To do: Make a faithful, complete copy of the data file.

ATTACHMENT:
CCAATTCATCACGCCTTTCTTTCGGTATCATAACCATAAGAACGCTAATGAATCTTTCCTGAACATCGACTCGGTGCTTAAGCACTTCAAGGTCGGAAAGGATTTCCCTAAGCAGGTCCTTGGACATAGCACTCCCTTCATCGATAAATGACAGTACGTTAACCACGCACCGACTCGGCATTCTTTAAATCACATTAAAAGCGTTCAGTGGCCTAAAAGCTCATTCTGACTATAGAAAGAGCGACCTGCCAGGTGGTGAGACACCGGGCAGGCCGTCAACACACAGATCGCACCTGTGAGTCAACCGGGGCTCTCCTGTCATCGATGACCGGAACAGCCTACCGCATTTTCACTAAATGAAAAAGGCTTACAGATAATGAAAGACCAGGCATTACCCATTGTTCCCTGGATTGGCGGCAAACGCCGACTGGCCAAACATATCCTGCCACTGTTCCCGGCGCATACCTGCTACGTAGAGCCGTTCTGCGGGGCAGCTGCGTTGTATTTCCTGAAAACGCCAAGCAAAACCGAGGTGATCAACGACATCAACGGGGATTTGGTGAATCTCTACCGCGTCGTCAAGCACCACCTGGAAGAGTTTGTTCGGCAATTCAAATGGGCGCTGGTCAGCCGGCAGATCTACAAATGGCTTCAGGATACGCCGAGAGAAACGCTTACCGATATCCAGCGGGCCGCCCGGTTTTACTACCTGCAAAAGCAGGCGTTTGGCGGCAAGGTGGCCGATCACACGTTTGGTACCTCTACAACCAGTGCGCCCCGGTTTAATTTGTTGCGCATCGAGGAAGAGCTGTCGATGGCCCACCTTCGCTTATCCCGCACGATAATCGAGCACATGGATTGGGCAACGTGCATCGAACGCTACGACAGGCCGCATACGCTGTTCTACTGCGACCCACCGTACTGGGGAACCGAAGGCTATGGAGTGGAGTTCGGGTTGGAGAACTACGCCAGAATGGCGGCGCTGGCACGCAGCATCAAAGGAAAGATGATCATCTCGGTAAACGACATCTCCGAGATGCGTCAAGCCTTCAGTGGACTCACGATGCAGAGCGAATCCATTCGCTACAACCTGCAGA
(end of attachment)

CCAATTCATCACGCCTTTCTTTCGGTATCATAACCATAAGAACGCTAATGAATCTTTCCTGAACATCGACTCGGTGCTTAAGCACTTCAAGGTCGGAAAGGATTTCCCTAAGCAGGTCCTTGGACATAGCACTCCCTTCATCGATAAATGACAGTACGTTAACCACGCACCGACTCGGCATTCTTTAAATCACATTAAAAGCGTTCAGTGGCCTAAAAGCTCATTCTGACTATAGAAAGAGCGACCTGCCAGGTGGTGAGACACCGGGCAGGCCGTCAACACACAGATCGCACCTGTGAGTCAACCGGGGCTCTCCTGTCATCGATGACCGGAACAGCCTACCGCATTTTCACTAAATGAAAAAGGCTTACAGATAATGAAAGACCAGGCATTACCCATTGTTCCCTGGATTGGCGGCAAACGCCGACTGGCCAAACATATCCTGCCACTGTTCCCGGCGCATACCTGCTACGTAGAGCCGTTCTGCGGGGCAGCTGCGTTGTATTTCCTGAAAACGCCAAGCAAAACCGAGGTGATCAACGACATCAACGGGGATTTGGTGAATCTCTACCGCGTCGTCAAGCACCACCTGGAAGAGTTTGTTCGGCAATTCAAATGGGCGCTGGTCAGCCGGCAGATCTACAAATGGCTTCAGGATACGCCGAGAGAAACGCTTACCGATATCCAGCGGGCCGCCCGGTTTTACTACCTGCAAAAGCAGGCGTTTGGCGGCAAGGTGGCCGATCACACGTTTGGTACCTCTACAACCAGTGCGCCCCGGTTTAATTTGTTGCGCATCGAGGAAGAGCTGTCGATGGCCCACCTTCGCTTATCCCGCACGATAATCGAGCACATGGATTGGGCAACGTGCATCGAACGCTACGACAGGCCGCATACGCTGTTCTACTGCGACCCACCGTACTGGGGAACCGAAGGCTATGGAGTGGAGTTCGGGTTGGAGAACTACGCCAGAATGGCGGCGCTGGCACGCAGCATCAAAGGAAAGATGATCATCTCGGTAAACGACATCTCCGAGATGCGTCAAGCCTTCAGTGGACTCACGATGCAGAGCGAATCCATTCGCTACAACCTGCAGA